Zakaat is due on gold and silver only if their value has reached or exceeded an established minimum threshold for this particular kind of wealth (nisaab) and after one has been in possession of this for a complete lunar year (354 days).
The minimum prescribed limit on which zakaat becomes obligatory (nisaab)on this type of wealth is as follows:
Zakaat due on gold is approximately 85 grams and that due on silver is 595 grams.
Therefore, if a Muslim has held such an amount for a whole year, he must pay zakaat at the minimum rate of two and a half per cent (2.5%).
2) All types of currency (banknotes and coins) held as cash in hand or bank balances
The nisaab liable to zakaat on cash, banknotes and coins is to be determined according to its corresponding value of gold (85 grams of pure gold) at the time zakaat falls due, based on the current rates of the country in which the payer of zakaat is resident. If such currency has been held in one’s possession for an entire lunar year, two and a half per cent (2.5%) of its value must be given out as zakaat.
To illustrate, if one gram of pure gold at the time zakaat falls due is worth, say $25, the nisaab of the currency will be as follows:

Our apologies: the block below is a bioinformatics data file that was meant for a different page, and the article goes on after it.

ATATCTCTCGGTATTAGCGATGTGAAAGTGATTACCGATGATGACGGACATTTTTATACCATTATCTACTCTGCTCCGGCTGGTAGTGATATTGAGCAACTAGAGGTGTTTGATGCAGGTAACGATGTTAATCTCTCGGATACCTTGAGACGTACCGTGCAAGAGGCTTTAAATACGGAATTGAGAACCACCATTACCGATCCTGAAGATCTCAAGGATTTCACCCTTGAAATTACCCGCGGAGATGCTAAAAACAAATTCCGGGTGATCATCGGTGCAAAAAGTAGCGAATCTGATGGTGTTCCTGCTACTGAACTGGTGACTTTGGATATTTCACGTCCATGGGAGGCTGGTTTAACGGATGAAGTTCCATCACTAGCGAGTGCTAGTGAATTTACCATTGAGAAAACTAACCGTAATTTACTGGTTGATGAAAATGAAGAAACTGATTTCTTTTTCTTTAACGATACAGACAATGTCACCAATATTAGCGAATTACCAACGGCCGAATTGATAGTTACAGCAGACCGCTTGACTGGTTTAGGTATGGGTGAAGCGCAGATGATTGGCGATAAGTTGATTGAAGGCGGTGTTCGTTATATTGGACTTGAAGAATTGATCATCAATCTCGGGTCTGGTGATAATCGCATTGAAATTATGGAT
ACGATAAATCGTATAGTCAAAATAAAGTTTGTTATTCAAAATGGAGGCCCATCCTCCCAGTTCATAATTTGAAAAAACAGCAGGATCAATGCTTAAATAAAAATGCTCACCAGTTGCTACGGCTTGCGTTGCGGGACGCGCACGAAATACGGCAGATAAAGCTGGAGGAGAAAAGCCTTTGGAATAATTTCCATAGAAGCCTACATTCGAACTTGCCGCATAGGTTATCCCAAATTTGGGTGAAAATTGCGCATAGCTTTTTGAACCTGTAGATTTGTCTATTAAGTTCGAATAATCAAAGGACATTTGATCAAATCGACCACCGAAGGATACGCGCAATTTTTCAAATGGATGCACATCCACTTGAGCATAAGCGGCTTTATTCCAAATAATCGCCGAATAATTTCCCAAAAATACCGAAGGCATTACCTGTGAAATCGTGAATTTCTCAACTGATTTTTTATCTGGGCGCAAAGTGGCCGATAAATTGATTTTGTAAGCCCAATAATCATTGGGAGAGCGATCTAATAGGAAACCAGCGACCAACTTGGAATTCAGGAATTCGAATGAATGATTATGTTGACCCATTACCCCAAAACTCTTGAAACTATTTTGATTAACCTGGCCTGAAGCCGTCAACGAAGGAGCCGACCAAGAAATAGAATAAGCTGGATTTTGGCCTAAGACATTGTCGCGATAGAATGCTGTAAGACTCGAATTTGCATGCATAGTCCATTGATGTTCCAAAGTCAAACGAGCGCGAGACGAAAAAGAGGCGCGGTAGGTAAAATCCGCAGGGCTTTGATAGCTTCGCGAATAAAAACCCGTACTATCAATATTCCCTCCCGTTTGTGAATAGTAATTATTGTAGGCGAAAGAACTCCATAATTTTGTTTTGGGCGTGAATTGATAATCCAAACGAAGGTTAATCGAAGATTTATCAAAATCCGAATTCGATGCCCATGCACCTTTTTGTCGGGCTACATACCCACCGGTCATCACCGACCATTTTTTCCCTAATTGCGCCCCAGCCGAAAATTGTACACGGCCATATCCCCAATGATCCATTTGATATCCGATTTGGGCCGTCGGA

25 (price of one gram of gold, which is unstable) x85 (number of grams, which is stable)= $2125 is the minimum exemption limit (nisaab).
It is worth noting that estimating the nisaab liable to zakaat on banknotes, coins and commercial commodities is generally based on their corresponding minimum amount of gold, since the value of gold is more stable than any other kind of property.
3) Commercial commodities
This term stands for all properties owned with the aim of investing them in trade. They generally include assets, such as real property, and commodities, such as consumer goods and foodstuffs.
The value of commercial assets, which have been held in one’s possession for an entire lunar year, must be estimated according to the current market value on the day zakaat falls due. If the commercial commodities reach the nisaab, two and a half per cent (2.5%) of their value must be given out as zakaat.
4) Farm produce
The Qur’an states, “O you who believe, give away some of the good things you have earned and some of what We have produced for you from the earth.” (Soorat Al-Baqarah, 2:267)
Zakaat is due only on certain types of agricultural produce on condition zakaat able produce has reached the minimum amount on which zakaat is due (nisaab)